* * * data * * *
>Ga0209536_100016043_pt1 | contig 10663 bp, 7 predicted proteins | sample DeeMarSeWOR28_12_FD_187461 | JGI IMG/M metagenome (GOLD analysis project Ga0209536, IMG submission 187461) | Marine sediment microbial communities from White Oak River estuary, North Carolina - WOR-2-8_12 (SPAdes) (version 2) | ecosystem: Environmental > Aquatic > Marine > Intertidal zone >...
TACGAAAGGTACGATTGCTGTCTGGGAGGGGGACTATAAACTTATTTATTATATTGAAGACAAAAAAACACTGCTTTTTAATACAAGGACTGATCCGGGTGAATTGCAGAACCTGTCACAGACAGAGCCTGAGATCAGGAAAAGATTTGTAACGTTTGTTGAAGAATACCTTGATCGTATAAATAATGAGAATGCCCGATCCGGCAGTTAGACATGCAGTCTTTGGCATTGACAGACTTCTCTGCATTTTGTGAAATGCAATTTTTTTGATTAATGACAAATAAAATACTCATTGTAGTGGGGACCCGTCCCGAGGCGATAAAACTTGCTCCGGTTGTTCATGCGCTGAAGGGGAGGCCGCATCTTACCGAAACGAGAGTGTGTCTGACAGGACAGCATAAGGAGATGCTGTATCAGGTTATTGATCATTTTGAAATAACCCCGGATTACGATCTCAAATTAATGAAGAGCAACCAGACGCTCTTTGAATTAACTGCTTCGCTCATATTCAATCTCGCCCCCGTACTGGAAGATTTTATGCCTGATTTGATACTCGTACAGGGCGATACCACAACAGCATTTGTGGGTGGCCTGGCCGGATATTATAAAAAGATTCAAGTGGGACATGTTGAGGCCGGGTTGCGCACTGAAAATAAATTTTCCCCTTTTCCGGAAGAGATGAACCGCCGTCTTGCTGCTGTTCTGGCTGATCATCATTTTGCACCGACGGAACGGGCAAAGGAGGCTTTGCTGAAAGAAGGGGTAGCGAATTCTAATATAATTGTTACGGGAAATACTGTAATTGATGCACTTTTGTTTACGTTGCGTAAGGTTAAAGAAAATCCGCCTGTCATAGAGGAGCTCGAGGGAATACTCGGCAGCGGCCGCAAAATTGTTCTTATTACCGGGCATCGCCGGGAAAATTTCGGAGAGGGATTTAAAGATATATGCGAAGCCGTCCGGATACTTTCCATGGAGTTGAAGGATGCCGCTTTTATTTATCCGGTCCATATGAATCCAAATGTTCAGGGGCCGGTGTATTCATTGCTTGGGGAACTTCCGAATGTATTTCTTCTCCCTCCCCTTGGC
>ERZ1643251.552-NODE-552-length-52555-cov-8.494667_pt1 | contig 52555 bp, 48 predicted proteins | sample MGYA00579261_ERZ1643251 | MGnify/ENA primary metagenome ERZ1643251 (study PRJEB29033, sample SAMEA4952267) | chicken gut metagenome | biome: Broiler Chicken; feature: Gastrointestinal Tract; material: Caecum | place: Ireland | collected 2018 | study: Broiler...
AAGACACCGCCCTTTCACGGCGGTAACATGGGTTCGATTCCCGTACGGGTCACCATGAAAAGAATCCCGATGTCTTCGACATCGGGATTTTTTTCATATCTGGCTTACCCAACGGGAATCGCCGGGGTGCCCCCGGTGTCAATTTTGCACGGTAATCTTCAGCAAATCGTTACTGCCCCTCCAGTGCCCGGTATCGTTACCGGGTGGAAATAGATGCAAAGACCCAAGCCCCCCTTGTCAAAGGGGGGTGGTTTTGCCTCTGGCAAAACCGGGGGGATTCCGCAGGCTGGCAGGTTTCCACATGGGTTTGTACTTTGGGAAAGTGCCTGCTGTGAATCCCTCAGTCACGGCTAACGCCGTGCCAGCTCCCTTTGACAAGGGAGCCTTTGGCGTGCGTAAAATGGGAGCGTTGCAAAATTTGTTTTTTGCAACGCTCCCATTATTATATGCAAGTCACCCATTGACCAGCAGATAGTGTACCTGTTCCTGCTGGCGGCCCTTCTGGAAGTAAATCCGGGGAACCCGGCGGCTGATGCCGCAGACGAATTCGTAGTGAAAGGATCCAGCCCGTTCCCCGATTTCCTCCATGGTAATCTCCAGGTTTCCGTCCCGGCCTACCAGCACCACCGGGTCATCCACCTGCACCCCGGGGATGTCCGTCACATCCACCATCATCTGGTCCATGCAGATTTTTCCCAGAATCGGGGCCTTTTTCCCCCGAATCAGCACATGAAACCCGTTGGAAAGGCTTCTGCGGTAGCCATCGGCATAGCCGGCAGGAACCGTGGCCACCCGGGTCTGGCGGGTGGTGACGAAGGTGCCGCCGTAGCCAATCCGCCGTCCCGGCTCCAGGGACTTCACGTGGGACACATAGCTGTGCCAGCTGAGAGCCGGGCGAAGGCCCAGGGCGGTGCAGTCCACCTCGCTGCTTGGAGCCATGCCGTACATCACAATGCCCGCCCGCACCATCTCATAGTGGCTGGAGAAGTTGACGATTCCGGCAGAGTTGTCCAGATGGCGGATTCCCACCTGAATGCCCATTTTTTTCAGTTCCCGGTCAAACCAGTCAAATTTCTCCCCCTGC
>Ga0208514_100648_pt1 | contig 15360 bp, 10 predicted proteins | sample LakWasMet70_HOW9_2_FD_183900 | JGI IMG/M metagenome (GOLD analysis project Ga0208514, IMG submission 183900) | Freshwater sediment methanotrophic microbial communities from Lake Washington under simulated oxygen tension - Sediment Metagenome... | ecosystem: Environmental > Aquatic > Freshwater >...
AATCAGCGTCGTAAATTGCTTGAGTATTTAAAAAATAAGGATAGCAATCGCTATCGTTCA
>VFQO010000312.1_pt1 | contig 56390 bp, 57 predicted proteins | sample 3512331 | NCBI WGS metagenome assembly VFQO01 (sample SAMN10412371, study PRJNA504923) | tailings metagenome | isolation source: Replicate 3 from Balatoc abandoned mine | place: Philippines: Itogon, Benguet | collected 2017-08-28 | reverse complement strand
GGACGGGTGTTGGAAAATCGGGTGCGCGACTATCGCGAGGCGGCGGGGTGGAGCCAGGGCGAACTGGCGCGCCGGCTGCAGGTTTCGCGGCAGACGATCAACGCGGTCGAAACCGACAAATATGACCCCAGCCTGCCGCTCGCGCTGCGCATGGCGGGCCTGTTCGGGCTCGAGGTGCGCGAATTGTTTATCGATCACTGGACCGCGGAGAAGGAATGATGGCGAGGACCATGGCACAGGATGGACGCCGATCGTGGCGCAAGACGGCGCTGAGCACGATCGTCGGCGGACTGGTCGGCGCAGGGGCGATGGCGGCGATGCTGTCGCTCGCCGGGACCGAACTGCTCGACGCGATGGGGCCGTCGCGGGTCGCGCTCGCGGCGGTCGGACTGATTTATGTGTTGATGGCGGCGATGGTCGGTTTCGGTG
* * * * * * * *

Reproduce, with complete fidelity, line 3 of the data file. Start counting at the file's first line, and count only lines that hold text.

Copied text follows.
>ERZ1643251.552-NODE-552-length-52555-cov-8.494667_pt1 | contig 52555 bp, 48 predicted proteins | sample MGYA00579261_ERZ1643251 | MGnify/ENA primary metagenome ERZ1643251 (study PRJEB29033, sample SAMEA4952267) | chicken gut metagenome | biome: Broiler Chicken; feature: Gastrointestinal Tract; material: Caecum | place: Ireland | collected 2018 | study: Broiler...